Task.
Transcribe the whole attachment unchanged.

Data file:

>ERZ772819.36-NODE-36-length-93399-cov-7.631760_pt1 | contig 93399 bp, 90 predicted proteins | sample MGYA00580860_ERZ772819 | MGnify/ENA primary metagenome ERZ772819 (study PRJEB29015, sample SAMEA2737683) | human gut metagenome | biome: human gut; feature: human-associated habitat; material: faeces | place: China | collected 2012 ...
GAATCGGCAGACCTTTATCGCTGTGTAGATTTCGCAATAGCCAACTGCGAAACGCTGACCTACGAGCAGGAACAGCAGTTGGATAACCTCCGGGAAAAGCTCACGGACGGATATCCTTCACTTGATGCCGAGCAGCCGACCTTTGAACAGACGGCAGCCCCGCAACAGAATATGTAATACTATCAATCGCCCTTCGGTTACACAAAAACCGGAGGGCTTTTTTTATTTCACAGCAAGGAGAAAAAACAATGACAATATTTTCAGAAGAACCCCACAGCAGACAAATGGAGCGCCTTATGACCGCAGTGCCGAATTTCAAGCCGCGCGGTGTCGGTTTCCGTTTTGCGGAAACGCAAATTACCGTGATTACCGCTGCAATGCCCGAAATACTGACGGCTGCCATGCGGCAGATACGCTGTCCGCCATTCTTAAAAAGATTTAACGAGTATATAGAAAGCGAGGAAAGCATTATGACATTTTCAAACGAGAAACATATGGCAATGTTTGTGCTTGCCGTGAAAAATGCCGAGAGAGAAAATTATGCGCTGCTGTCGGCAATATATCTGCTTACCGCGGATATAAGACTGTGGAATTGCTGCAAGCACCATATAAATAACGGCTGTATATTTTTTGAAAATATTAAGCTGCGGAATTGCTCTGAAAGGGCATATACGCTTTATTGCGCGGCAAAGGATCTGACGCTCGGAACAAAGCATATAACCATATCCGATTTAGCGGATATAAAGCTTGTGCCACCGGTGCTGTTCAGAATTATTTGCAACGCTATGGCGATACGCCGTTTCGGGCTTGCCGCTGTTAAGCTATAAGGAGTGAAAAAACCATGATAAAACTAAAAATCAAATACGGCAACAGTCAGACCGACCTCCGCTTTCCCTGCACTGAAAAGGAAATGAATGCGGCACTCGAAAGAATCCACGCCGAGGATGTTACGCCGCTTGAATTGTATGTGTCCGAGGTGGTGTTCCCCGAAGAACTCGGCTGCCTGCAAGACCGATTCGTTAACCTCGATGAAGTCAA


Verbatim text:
>ERZ772819.36-NODE-36-length-93399-cov-7.631760_pt1 | contig 93399 bp, 90 predicted proteins | sample MGYA00580860_ERZ772819 | MGnify/ENA primary metagenome ERZ772819 (study PRJEB29015, sample SAMEA2737683) | human gut metagenome | biome: human gut; feature: human-associated habitat; material: faeces | place: China | collected 2012 ...
GAATCGGCAGACCTTTATCGCTGTGTAGATTTCGCAATAGCCAACTGCGAAACGCTGACCTACGAGCAGGAACAGCAGTTGGATAACCTCCGGGAAAAGCTCACGGACGGATATCCTTCACTTGATGCCGAGCAGCCGACCTTTGAACAGACGGCAGCCCCGCAACAGAATATGTAATACTATCAATCGCCCTTCGGTTACACAAAAACCGGAGGGCTTTTTTTATTTCACAGCAAGGAGAAAAAACAATGACAATATTTTCAGAAGAACCCCACAGCAGACAAATGGAGCGCCTTATGACCGCAGTGCCGAATTTCAAGCCGCGCGGTGTCGGTTTCCGTTTTGCGGAAACGCAAATTACCGTGATTACCGCTGCAATGCCCGAAATACTGACGGCTGCCATGCGGCAGATACGCTGTCCGCCATTCTTAAAAAGATTTAACGAGTATATAGAAAGCGAGGAAAGCATTATGACATTTTCAAACGAGAAACATATGGCAATGTTTGTGCTTGCCGTGAAAAATGCCGAGAGAGAAAATTATGCGCTGCTGTCGGCAATATATCTGCTTACCGCGGATATAAGACTGTGGAATTGCTGCAAGCACCATATAAATAACGGCTGTATATTTTTTGAAAATATTAAGCTGCGGAATTGCTCTGAAAGGGCATATACGCTTTATTGCGCGGCAAAGGATCTGACGCTCGGAACAAAGCATATAACCATATCCGATTTAGCGGATATAAAGCTTGTGCCACCGGTGCTGTTCAGAATTATTTGCAACGCTATGGCGATACGCCGTTTCGGGCTTGCCGCTGTTAAGCTATAAGGAGTGAAAAAACCATGATAAAACTAAAAATCAAATACGGCAACAGTCAGACCGACCTCCGCTTTCCCTGCACTGAAAAGGAAATGAATGCGGCACTCGAAAGAATCCACGCCGAGGATGTTACGCCGCTTGAATTGTATGTGTCCGAGGTGGTGTTCCCCGAAGAACTCGGCTGCCTGCAAGACCGATTCGTTAACCTCGATGAAGTCAA